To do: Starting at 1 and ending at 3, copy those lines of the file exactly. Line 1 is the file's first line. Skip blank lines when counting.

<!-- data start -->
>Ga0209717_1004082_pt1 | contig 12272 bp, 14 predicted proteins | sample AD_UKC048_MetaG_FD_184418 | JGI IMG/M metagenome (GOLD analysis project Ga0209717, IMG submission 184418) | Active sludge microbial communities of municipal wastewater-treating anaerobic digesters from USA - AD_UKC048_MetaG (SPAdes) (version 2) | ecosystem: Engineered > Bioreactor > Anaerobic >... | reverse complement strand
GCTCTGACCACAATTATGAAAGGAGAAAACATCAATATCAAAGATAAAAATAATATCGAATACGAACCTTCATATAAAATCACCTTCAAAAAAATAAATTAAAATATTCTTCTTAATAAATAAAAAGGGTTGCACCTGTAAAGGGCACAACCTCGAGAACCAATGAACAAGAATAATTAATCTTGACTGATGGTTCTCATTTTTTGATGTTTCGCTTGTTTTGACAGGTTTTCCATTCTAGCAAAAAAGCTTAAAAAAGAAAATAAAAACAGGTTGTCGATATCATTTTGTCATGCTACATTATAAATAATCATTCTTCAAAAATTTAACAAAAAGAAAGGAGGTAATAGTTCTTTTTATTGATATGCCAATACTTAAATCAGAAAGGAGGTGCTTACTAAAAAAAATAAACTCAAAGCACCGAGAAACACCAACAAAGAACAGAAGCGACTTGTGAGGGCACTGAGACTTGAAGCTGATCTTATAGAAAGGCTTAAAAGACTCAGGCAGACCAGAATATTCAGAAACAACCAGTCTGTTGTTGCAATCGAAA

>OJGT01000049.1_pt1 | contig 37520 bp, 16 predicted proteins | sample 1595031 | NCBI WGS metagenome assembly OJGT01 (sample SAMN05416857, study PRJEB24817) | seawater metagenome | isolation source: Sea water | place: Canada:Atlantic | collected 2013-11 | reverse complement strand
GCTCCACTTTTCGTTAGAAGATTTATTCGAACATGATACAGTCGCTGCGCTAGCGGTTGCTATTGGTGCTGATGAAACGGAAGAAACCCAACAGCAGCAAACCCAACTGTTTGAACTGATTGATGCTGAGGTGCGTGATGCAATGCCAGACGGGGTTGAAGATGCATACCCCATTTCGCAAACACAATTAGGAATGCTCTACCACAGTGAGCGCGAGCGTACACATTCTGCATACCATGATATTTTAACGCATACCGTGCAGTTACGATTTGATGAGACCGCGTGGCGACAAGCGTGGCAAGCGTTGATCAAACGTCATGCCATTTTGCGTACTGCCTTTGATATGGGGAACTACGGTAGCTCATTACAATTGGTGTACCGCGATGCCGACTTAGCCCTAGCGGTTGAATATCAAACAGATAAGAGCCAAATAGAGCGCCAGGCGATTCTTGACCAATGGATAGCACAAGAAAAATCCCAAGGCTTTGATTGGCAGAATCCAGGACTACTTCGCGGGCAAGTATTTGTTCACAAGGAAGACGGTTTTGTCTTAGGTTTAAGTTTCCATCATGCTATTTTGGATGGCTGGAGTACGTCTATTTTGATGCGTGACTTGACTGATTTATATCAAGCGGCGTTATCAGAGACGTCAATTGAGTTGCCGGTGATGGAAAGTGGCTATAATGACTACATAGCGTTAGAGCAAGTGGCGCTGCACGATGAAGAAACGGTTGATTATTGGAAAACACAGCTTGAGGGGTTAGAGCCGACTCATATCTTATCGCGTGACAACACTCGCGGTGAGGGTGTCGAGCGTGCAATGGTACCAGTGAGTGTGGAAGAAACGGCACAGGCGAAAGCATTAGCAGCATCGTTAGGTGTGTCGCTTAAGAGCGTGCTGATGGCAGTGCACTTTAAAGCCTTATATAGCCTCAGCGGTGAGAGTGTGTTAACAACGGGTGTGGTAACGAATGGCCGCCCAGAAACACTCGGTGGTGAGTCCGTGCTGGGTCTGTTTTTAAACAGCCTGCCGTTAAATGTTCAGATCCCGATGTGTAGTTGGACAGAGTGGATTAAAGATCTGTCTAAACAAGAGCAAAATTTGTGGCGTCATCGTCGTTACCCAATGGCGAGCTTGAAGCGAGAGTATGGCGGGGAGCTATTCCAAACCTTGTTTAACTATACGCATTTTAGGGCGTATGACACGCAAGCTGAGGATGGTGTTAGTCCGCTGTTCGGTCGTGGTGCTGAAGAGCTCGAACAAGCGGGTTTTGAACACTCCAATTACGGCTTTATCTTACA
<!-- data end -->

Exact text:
>Ga0209717_1004082_pt1 | contig 12272 bp, 14 predicted proteins | sample AD_UKC048_MetaG_FD_184418 | JGI IMG/M metagenome (GOLD analysis project Ga0209717, IMG submission 184418) | Active sludge microbial communities of municipal wastewater-treating anaerobic digesters from USA - AD_UKC048_MetaG (SPAdes) (version 2) | ecosystem: Engineered > Bioreactor > Anaerobic >... | reverse complement strand
GCTCTGACCACAATTATGAAAGGAGAAAACATCAATATCAAAGATAAAAATAATATCGAATACGAACCTTCATATAAAATCACCTTCAAAAAAATAAATTAAAATATTCTTCTTAATAAATAAAAAGGGTTGCACCTGTAAAGGGCACAACCTCGAGAACCAATGAACAAGAATAATTAATCTTGACTGATGGTTCTCATTTTTTGATGTTTCGCTTGTTTTGACAGGTTTTCCATTCTAGCAAAAAAGCTTAAAAAAGAAAATAAAAACAGGTTGTCGATATCATTTTGTCATGCTACATTATAAATAATCATTCTTCAAAAATTTAACAAAAAGAAAGGAGGTAATAGTTCTTTTTATTGATATGCCAATACTTAAATCAGAAAGGAGGTGCTTACTAAAAAAAATAAACTCAAAGCACCGAGAAACACCAACAAAGAACAGAAGCGACTTGTGAGGGCACTGAGACTTGAAGCTGATCTTATAGAAAGGCTTAAAAGACTCAGGCAGACCAGAATATTCAGAAACAACCAGTCTGTTGTTGCAATCGAAA

>OJGT01000049.1_pt1 | contig 37520 bp, 16 predicted proteins | sample 1595031 | NCBI WGS metagenome assembly OJGT01 (sample SAMN05416857, study PRJEB24817) | seawater metagenome | isolation source: Sea water | place: Canada:Atlantic | collected 2013-11 | reverse complement strand